MacIver News Service | Oct. 6, 2017
By M.D. Kittle
[Madison, Wis...] Two University of Wisconsin-Madison faculty members have stepped up to assist a young conservative organization deliver right-of-center thought to students and the general public.
John Sharpless, a professor in the Department of History, and Richard Avramenko, an associate professor of political science, have agreed to meet the university's demand that the UW chapter of Young Americans for Freedom (YAF) secure sponsorship from a faculty department member to bring conservative journalist Katie Pavlich to a wider audience.
As MacIver News reported Thursday, YAF members were notified by the UW Police Department that faculty sponsorship was required if the organization wanted to open up the event to the general public. The news arrived just five days before Pavlich was scheduled to speak on campus.
"I am ridiculously grateful at this moment. Now we can have people from the public come to our event," Abby Streu, chairwoman of the Madison YAF, told MacIver News Friday morning.
"I'm glad people like them exist," the 19-year-old sophomore added.
MacIver News could not immediately reach the professors for comment.
Avramenko and Sharpless are co-directors of the university's Center for the Study of Liberal Democracy. "Our main objective is to probe the nature and prospects of liberal democracy and its core principles, practices, and institutions," the organization's website states. "We promote the investigation of arguments for and against liberal principles and institutions, as well as the study of texts written by exponents and critics of the liberal tradition."
In order to do all that, it would seem the organization recognizes the critical role free and open speech plays in the furtherance of a strong democratic republic. That's a notion that has been lost on many modern-day liberals, who have abandoned such principles in the name of "safe spaces" and shaming, even criminalizing speech they don't agree with.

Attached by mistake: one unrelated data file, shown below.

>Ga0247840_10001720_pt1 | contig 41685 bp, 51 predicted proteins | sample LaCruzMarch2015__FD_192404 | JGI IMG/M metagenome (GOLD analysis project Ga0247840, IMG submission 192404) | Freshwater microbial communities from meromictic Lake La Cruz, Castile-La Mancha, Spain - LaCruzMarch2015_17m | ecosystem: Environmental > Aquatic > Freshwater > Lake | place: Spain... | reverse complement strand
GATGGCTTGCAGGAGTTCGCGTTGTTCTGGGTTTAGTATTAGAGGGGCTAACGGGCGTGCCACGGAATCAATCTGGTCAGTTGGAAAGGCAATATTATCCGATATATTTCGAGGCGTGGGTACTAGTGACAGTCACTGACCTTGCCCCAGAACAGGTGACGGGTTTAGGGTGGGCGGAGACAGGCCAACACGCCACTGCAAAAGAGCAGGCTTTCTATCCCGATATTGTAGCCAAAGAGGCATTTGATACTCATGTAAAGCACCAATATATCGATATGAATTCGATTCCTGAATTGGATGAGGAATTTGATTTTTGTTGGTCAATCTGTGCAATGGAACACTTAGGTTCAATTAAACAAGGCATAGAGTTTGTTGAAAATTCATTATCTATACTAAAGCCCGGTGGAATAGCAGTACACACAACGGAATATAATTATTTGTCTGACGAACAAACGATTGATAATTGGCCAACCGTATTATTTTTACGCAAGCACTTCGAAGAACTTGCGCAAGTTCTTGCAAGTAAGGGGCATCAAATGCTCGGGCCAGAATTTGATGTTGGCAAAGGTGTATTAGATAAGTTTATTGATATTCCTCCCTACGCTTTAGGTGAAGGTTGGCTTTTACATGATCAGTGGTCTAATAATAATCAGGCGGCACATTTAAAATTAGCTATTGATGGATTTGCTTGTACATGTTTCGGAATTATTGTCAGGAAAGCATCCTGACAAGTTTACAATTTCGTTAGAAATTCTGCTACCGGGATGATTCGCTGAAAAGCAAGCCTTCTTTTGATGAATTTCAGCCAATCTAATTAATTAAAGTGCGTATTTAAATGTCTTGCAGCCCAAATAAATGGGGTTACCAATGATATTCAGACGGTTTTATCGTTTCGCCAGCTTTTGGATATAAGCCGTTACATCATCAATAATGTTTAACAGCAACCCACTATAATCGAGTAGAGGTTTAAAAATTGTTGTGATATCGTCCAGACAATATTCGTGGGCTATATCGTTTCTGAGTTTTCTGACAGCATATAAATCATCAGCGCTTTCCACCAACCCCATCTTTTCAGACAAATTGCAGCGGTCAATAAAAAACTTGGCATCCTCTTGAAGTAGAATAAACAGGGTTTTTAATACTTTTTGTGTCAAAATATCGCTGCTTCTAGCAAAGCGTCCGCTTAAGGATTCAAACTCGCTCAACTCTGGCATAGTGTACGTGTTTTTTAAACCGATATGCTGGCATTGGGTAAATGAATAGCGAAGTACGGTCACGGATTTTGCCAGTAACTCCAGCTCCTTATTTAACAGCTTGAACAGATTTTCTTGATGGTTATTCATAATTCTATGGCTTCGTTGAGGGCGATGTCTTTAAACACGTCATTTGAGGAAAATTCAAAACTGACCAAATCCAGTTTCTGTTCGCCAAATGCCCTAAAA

UW spokesman John Lucas told MacIver News Thursday evening that the university is expecting YAF's event with Pavlich to go on as scheduled. But he pointed to the requirement.
"Registered Student Organizations at UW-Madison have the ability to reserve space and hold events that are open to the university community of students, faculty and staff," he wrote in an email.
"For events to be opened to the general public, they require sponsorship by a department. This long-standing policy is shared with organizations every year," Lucas continued, including a link to the policy in his email.
"Should the organizers of this event wish to open it to the public, they may still seek an additional sponsor ahead of the event."
But that's easier said than done for a conservative organization on a very liberal campus.
Upon learning of the professors' apparent willingness to sponsor the conservative group, Pavlich tweeted, "Great news! Hopefully they already have tenure..."
Great news! Hopefully they already have tenure https://t.co/9OHJ8tHTwy— Katie Pavlich (@KatiePavlich) October 6, 2017
The comment would not be lost on conservative professors who have feared reprisal for expressing their political beliefs at left-wing universities. Professors like Marquette University's John McAdams, who remains in professional limbo because he wrote a blog outing a student teacher who refused to allow a conservative student to express his views on same-sex marriage.
And Young Americans for Freedom didn't seem to need a sponsor for previous events, including last November's speech by conservative columnist Ben Shapiro. That event turned chaotic when a group of left-wing protesters tried to shut Shapiro down. Some of the demonstrators called Shapiro a Nazi, a peculiar epithet aimed at a Jewish man. Protesters stormed the stage decrying the talk as nothing more than hate speech.
It's all curious timing as the University of Wisconsin System Board of Regents takes up free speech reforms on Wisconsin's public university campuses. A proposal being considered calls for the expulsion of students who disrupt "the expressive rights of others." The students who disrupted the Shapiro event would fall into that category. The proposal sets up a kind of three-strikes-your-out discipline structure.
Republicans in the Legislature passed a similar speech protection bill. The Senate has yet to take up the measure.
The Regents on Friday nearly unanimously approved new policies to protect the right of speakers to be heard on campus. The lone "No" vote was cast by Department of Public Instruction Superintendent Tony Evers.
Streu said she will work to end the university's policy of faculty department sponsorship for student events.
"I don't think it's a good policy. It doesn't just affect my group or conservatives. It affects all students on campus who may not be able to get faculty to back them up," the journalism major said. "Having faculty supervisors sponsor us while we're adults planning events, it's kind of a drag, and it's not necessary."
Streu said taxpayers, too, should have every right to attend events at the universities they help fund - with or without faculty sponsorship.